My Syrian period

In Syria, I had no responsibilities. My family was well-to-do and I agreed with the general climate, ideas and traditions, despite the religious and ethical differences between my friends and my Kurdish and Shiite colleagues. I also had a Jewish friend and we never felt any difference, we lived together without any problems. But at that time, I was dreaming of being a university lecturer and translator, but I didn’t have the time for a professional life, given the growing number of incidents. I couldn’t get a job in Egypt and when I arrived in France, I couldn’t choose my profession and I was forced to turn to the private sphere. My husband and I thought of setting up a centre to teach French and English to refugees. That’s our aim.
As I’m French, I have to do the administrative paperwork for the whole family. I help Syrian refugees with their administrative formalities in general and with the CAF in particular, because I understand the difficulties of being a foreigner, the lack of knowledge of the administration and the language barrier. The fact that they don’t master the language makes it difficult for them to adapt; it’s as if they were reborn and had to learn to speak all over again.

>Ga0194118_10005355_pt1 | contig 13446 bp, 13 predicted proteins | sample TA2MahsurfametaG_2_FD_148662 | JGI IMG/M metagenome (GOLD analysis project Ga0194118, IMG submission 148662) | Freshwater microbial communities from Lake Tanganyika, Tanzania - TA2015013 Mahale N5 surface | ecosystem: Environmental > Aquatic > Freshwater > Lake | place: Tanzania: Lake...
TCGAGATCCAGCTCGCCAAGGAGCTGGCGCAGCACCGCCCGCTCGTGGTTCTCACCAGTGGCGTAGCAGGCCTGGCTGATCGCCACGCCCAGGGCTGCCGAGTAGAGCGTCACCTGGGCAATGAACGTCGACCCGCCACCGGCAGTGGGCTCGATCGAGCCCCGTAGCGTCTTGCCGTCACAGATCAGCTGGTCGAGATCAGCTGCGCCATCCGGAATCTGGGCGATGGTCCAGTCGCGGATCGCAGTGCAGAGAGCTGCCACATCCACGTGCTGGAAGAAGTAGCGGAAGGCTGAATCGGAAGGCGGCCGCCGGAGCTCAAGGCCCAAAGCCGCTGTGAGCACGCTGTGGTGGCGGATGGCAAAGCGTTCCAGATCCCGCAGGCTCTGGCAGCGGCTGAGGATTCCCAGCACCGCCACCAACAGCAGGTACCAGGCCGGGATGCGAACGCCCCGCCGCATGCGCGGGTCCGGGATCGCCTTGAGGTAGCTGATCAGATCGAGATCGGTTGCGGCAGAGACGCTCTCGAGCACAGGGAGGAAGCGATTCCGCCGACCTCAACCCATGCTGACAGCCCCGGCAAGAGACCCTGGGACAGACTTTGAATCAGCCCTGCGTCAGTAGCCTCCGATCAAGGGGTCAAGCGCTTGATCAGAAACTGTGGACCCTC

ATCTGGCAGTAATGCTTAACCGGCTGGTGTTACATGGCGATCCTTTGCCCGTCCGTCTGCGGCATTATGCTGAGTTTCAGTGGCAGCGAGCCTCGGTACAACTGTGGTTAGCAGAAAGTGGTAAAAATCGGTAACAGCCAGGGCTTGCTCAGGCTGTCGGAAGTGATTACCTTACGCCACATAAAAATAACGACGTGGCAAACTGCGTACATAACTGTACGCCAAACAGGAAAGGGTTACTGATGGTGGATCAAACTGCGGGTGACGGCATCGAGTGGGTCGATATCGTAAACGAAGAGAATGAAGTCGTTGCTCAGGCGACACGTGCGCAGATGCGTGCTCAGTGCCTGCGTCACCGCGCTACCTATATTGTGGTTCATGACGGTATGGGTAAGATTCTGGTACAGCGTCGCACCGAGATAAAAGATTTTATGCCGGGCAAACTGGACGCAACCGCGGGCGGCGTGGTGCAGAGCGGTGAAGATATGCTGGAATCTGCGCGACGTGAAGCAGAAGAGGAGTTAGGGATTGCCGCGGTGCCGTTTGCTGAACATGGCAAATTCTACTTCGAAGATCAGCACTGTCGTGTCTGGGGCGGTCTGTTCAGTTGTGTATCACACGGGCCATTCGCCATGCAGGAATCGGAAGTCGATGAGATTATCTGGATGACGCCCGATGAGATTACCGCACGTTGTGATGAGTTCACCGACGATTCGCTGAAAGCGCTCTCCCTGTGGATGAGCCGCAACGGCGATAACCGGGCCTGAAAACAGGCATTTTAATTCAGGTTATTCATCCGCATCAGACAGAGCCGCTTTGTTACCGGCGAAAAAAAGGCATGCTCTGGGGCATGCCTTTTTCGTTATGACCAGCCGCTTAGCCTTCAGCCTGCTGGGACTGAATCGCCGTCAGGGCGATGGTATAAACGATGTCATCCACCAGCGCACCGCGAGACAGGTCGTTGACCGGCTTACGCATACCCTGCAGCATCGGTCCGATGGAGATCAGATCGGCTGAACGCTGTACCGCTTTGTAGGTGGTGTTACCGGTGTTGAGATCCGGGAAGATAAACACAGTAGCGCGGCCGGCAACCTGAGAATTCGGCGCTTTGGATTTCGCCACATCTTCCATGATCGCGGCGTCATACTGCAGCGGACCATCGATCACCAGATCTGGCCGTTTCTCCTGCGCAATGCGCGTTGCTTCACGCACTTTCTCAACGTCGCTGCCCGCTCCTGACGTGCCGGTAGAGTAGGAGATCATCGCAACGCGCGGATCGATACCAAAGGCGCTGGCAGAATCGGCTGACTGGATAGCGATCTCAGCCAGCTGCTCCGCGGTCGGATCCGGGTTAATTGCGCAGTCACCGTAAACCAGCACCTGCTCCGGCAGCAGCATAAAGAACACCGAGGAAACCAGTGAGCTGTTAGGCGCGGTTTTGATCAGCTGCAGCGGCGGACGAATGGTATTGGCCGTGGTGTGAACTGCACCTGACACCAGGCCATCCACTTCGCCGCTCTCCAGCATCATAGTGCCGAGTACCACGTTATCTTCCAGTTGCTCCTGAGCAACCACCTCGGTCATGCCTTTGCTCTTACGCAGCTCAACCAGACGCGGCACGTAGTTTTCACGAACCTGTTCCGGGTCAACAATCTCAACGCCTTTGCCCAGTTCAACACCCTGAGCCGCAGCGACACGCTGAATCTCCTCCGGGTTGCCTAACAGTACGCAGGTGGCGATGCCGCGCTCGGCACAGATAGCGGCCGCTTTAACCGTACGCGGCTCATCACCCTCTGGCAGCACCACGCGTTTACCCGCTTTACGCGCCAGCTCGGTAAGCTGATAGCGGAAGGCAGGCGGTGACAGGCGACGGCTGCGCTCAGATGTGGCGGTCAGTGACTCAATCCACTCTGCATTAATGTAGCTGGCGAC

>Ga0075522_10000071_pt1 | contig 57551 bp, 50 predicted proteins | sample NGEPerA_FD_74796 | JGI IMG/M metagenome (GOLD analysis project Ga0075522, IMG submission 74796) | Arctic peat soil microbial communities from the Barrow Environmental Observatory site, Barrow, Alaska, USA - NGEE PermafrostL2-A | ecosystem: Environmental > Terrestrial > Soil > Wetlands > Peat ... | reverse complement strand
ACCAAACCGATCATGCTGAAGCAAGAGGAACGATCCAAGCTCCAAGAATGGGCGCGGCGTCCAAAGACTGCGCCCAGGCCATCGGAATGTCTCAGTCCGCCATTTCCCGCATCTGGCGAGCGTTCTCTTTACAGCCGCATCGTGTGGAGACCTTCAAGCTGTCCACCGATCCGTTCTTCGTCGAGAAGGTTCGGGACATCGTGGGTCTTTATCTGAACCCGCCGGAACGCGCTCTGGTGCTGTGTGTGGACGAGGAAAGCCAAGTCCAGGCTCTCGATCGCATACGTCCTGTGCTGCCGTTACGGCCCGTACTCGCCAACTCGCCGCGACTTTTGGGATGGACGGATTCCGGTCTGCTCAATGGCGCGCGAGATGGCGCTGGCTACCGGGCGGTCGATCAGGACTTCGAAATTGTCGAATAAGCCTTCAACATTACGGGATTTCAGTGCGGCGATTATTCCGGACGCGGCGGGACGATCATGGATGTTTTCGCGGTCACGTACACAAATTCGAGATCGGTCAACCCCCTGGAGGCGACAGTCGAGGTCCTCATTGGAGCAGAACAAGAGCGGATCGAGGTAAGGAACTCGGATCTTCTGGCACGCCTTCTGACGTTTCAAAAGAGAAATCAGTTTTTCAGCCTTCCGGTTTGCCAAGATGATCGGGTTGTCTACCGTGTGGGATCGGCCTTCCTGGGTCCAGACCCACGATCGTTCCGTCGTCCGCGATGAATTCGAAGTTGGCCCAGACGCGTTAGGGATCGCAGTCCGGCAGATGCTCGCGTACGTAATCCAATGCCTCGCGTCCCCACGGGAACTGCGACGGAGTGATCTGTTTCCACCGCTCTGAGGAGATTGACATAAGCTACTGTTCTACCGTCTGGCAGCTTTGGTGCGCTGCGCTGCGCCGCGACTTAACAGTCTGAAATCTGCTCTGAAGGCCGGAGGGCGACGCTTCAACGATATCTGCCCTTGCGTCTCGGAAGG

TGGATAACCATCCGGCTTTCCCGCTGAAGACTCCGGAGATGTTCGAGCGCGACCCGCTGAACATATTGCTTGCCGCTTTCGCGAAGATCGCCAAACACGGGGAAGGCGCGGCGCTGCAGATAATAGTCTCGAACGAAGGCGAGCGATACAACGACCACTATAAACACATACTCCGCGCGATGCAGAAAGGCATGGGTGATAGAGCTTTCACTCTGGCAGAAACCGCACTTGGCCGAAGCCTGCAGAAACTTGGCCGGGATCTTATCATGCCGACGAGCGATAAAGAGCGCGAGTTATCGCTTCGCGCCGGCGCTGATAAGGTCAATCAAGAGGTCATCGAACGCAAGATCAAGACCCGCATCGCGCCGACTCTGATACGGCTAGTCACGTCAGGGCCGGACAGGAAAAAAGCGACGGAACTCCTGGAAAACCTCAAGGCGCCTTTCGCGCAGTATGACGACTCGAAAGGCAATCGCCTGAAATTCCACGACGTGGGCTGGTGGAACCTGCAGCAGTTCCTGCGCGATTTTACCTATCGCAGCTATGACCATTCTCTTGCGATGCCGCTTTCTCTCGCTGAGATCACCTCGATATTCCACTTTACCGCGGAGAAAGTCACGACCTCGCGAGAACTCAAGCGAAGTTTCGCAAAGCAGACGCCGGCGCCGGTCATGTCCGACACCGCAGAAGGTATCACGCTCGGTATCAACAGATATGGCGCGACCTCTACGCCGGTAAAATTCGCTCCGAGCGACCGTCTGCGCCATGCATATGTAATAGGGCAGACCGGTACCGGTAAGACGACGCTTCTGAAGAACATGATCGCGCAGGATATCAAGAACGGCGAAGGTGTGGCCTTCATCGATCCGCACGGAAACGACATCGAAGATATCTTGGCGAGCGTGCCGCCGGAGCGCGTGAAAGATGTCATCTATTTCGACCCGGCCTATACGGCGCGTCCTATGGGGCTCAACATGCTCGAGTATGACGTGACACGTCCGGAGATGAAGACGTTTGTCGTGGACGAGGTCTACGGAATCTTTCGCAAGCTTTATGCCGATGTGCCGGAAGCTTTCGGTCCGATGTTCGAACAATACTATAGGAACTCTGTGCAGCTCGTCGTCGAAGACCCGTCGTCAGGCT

Before the incidents in Syria, there were very few Syrians living outside Syria, and the best living conditions for a Syrian were in Syria. The rumour circulating that Syrians leave their country for 350 euros is incorrect, because any Syrian citizen could earn that amount in Syria before the incidents and 150 euros was enough to live in Syria. Nobody chooses to leave his country and his family just for the money.
In my case, I faced fewer difficulties, because I had already lived in France, I have a privileged status.

What’s more, as soon as I arrived in France, we met a Syrian who owned a house. He was helping people who wanted to take refuge; he welcomed us and opened his house to us, where I lived with my parents for a month before my husband arrived.